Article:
Eventhough that trip was very memorable, the next time, we took his other family car, a four door 1954 Ford “Country Sedan” wagon. Now, that roofline held the next load of surfboards quite well and we brought back 10 longboards on top with ease. They stacked well and the roofline gave them lots of support for the tie down ropes. We even put in 4 extra longboards in the rear wagon opening with red flags. The four doors were handy for the rope lock down points. The wagon looked a little odd with only two surfers inside and 14 boards, but it did not match the camouflaged 41 Plymouth Coupe for looking odd/strange driving down the street.
Little did we know, but what we did with the multiple boards on top of both vehicles was the start of a crazy “surfboard stacking contest” that was popular along the coastal towns.
surfer mag photo
Yes, in previous threads it was mentioned that the majority of surf vehicles were just family cars and old simple station wagons. But, there was that image of surfers with wood station wagons in the media. That was hard to change, so the surfer image was forever immersed with the famous woody station wagons.
Here are the famous Laguna Beach, Calhoun Sisters in Hawaii with friends and a woody wagon. They were some of the best women surfers of their time and challenged the So Cal waves as well as the big surf in Hawaii. The were regulars at Brooks Street and Oak Street in Laguna Beach during the early 60’s. When the summer, south swells rolled in, they were out in the lineup. 3rd reef Brooks St. …what a ride. Their mom was also an excellent surfer, was very friendly, and looked just as cool as the daughters.
Before we bought and fixed up the second sedan delivery with the 327, we had driven to San Diego to buy a 46 Ford Woody that had an SBC and 3 speed. It was yellow and the wood looked ok, but there were some things that would need to be changed.
The cost was $2600, which would be around $15k today. Not a bad price. But, those days, no one carried around $2600 in cash, so we took our checkbook. The guy selling the car was a dealer of old cars and would not take our check because we were out of town people. (not San Diego) At the time, our friend, Lee Bright from Santee, (northeast San Diego) said he would vouch for us, but for some reason, local establishments were into that thing of not cashing checks from out of towners, even with proper ID. (We also missed out on not being able to buy two properties on Kauai,Hi because…we were out of towners. Our local bank said no on a loan for the opposite, the property was out of state…)
So ended our 46 Ford Woody escapade and on to the “local” red 40 Ford Sedan Delivery in our own “OC” neck of the woods.
As part of the final recovery for my brother’s 3rd degree burns, our surfing started getting better and our adventures started branching out. We were really getting involved in surf travel adventures in 1961-64. Our local So Cal (Orange County, Santa Barbara, LA Coast, San Diego) trips were for our weekly surfing, but every chance we got, we ventured down to Baja, Mexico to several known and unknown spots.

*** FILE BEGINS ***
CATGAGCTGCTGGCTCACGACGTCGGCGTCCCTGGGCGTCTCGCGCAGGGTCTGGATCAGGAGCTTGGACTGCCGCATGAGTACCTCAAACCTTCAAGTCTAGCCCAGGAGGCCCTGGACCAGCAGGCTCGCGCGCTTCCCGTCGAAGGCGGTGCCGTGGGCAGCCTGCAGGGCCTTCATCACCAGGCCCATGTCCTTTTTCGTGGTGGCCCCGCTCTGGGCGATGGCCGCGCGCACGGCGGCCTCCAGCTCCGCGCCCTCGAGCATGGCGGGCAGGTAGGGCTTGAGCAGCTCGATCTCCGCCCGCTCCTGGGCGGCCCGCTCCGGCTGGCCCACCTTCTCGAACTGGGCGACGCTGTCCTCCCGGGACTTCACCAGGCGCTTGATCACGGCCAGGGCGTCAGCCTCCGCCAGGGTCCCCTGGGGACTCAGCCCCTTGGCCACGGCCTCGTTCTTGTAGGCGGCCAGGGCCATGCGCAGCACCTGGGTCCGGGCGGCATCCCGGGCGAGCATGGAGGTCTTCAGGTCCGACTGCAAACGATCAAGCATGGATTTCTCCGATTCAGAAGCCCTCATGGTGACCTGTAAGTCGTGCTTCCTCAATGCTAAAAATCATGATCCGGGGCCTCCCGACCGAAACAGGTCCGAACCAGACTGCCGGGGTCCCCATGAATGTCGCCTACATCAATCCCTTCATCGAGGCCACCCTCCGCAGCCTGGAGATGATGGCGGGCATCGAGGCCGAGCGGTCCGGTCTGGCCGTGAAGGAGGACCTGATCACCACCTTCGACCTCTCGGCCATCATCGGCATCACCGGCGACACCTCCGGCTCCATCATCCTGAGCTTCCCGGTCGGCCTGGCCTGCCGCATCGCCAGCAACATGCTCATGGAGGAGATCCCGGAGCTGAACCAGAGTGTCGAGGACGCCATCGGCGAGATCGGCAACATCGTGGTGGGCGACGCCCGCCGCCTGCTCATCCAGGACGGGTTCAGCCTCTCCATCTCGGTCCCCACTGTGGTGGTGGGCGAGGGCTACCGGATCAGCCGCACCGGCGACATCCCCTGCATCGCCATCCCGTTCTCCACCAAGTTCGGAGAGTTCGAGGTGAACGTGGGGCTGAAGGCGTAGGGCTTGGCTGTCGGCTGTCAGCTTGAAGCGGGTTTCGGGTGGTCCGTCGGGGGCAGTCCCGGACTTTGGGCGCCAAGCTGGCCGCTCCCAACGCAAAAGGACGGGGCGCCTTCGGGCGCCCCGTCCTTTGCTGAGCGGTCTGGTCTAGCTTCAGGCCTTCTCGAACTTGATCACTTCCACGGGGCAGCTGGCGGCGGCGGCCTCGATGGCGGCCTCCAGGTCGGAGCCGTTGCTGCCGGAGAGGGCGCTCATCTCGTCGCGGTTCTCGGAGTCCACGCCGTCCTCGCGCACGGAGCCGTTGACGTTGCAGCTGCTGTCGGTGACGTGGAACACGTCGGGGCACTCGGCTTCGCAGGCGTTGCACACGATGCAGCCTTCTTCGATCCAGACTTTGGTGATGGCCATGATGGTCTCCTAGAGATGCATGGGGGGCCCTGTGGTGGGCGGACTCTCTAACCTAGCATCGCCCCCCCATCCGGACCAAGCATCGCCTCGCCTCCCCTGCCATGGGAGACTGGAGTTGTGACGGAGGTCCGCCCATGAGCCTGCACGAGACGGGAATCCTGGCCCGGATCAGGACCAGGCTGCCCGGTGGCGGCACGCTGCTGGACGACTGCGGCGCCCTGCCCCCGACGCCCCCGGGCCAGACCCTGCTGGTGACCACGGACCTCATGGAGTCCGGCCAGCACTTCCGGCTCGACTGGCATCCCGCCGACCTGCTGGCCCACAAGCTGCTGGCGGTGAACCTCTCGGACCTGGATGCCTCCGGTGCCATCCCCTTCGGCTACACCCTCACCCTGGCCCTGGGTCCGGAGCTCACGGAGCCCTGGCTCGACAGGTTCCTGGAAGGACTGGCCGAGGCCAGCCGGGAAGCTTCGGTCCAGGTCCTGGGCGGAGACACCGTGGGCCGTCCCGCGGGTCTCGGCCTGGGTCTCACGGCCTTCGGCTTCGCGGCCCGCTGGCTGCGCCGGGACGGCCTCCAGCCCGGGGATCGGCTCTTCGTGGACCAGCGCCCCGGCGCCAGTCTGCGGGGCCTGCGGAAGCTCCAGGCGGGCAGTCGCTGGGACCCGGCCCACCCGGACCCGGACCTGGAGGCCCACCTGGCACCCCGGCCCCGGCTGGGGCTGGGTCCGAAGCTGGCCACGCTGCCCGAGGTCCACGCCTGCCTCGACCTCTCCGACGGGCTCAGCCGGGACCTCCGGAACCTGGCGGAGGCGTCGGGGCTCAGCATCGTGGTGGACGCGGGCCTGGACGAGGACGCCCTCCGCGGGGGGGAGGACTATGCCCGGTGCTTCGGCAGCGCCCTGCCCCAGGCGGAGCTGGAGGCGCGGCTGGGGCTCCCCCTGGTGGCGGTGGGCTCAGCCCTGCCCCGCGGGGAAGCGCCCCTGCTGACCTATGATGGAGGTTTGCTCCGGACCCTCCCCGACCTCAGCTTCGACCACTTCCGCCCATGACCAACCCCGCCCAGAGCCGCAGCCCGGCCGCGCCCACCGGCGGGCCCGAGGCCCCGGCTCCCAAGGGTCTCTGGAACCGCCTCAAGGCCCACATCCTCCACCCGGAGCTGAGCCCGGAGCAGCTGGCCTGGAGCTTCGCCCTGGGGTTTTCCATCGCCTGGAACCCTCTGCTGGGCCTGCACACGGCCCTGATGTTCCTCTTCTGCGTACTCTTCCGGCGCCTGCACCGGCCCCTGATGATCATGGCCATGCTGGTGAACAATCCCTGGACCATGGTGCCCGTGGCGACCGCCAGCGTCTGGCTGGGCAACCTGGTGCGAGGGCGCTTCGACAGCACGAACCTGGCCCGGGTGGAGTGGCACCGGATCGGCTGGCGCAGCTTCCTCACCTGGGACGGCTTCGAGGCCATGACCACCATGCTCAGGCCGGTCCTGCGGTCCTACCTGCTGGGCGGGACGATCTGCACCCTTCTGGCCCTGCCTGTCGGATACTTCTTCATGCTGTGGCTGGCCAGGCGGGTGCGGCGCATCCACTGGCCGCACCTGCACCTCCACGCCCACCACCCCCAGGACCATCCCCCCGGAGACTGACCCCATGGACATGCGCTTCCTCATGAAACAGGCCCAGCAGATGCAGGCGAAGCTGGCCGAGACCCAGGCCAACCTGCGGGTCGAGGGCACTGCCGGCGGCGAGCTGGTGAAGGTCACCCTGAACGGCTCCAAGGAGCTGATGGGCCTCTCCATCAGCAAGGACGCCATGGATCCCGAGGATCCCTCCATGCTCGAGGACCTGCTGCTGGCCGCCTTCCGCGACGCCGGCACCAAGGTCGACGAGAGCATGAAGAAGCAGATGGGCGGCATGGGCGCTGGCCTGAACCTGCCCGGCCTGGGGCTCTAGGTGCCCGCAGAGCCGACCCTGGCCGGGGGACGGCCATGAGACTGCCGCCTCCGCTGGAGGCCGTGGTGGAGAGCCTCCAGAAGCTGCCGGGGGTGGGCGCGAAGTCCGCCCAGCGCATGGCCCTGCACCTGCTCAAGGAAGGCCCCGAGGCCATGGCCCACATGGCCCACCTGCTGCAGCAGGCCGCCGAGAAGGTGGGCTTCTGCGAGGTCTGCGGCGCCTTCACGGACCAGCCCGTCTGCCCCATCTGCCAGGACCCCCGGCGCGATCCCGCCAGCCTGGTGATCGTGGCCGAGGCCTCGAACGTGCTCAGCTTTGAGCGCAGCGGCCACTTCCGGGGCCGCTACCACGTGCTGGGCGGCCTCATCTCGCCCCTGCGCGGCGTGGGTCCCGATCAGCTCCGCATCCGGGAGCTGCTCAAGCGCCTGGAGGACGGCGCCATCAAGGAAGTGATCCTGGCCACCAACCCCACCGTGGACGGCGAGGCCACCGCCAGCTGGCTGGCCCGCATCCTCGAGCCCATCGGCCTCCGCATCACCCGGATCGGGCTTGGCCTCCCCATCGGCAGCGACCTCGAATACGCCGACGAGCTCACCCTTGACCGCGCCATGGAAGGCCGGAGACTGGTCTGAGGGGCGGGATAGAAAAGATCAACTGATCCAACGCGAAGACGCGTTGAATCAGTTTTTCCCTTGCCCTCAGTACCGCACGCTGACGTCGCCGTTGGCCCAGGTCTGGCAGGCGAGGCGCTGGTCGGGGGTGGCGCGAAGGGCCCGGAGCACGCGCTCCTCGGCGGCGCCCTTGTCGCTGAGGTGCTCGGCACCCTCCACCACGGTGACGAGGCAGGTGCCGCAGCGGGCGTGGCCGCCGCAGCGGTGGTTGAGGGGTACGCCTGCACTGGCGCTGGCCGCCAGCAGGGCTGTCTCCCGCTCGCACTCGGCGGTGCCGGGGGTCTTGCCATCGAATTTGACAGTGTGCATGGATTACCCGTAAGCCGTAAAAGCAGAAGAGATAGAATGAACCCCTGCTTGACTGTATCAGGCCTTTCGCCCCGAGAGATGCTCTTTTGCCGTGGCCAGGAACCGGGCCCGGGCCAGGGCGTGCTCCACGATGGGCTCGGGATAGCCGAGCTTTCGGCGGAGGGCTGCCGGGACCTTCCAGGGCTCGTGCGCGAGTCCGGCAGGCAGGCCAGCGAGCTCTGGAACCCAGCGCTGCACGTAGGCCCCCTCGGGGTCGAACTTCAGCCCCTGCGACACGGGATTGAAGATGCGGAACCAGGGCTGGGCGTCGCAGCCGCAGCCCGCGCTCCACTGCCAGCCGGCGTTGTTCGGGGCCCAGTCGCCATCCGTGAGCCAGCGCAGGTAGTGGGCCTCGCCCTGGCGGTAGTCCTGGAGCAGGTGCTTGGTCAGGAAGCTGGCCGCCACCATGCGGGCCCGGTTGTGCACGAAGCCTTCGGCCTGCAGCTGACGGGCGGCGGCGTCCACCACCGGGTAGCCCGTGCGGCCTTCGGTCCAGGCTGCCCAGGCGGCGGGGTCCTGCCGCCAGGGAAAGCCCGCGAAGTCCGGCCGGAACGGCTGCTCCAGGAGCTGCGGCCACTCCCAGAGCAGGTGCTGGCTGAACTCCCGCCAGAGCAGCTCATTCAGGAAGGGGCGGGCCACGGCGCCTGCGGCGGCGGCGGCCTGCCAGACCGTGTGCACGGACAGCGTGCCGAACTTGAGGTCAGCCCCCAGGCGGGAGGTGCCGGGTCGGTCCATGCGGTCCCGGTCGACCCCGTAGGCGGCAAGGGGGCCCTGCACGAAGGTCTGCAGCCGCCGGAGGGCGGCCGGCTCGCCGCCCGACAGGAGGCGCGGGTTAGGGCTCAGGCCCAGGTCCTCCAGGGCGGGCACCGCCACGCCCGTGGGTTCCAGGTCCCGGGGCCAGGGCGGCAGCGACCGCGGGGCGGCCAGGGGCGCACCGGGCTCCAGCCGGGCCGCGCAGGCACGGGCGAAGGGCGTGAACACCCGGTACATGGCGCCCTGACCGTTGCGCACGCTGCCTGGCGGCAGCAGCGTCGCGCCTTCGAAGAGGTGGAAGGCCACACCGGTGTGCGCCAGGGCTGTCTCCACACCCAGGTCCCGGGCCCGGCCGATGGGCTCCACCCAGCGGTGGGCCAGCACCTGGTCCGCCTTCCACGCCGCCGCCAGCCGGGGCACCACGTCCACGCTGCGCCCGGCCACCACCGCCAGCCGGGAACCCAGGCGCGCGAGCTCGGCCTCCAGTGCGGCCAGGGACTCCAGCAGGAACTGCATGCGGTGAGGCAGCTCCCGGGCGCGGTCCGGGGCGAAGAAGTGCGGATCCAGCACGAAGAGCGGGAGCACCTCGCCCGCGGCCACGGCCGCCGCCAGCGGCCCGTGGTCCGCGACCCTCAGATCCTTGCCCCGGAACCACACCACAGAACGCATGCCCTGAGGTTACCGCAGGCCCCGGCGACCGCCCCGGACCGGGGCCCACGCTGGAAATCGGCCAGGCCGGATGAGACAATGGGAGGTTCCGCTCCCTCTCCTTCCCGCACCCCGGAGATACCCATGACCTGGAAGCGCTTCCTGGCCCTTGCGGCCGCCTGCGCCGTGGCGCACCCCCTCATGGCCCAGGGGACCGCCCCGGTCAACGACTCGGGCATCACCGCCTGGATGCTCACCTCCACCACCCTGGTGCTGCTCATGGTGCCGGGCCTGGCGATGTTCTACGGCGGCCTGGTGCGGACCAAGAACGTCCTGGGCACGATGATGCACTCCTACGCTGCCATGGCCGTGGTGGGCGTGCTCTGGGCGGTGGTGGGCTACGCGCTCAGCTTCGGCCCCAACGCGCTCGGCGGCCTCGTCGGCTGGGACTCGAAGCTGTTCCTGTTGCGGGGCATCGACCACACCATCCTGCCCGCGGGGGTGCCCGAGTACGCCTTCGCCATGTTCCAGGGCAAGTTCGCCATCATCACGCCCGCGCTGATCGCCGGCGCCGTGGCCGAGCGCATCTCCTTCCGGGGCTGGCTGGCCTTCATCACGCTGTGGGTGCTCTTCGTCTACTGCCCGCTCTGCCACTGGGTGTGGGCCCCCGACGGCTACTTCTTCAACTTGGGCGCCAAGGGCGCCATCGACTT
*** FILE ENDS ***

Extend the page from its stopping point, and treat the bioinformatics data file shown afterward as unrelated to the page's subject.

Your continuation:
The usual Baja trips started around 12 midnight in Long Beach (stopping ,of course, at the famous Dana Point, Doheny Beach liquor store for free block ice…) and 5+hours later, we would arrive just in time for the first sunrise surf break before anyone else was up. Also, the entrance to the border had no questions for us as they, too, were half asleep and just waved us by. No certified letters needed from our parents to cross the border for underage teenagers.
Just a couple of miles south of San Miguel, was one of the prime unknown spots for several years. (Through a barbed wire fence and long winding dirt road to the edge of a cliff) These surf wagons would venture down the bumpy dirt road and eventually “circle the wagons” ala… those western, covered wagon movies. (with the side doors open circling the fire pit, it was straight out of western movie set)
These were the years that most people who remember surf wagons or vehicles patterned their new-ish wagons to look like these early pioneers.
Here is a grouping of surf wagons at the well known, San Miguel Campgrounds, just outside of Ensenada. From right to left, there are mostly VW Vans. But the last three on the left were two Ford Econolines and one Chevy van. Most of the custom interiors were similar because our original VW van rough patterns were shared with other people buying any kind of vans. Window or panel van shared the same patterns. (all patterns were shared, except for our secret compartment in the tall, closet floor.)
To keep the driving air flowing over these boxy vans, most of the boards fit inside. Some fit inside under the roof in their own racks, overhead of the driver. The top, popular boards were Harbour Surfboards, Gordie from Huntington Beach, and Ole from Seal Beach. The popular fix it shop was called “Baby Huey’s” in Long Beach.
Surf wagons, San Miguel, Mexico circa 1961-64
2 Econolines, one Chevy and the rest VW Vans of all kinds.(a 53 up to 64)
Baja photos by Leo H. 1963
1963 Baja @ 3 M's
1956 Chevy wagon from Long Beach
VW Vans from Seal Beach
Separate names with a comma.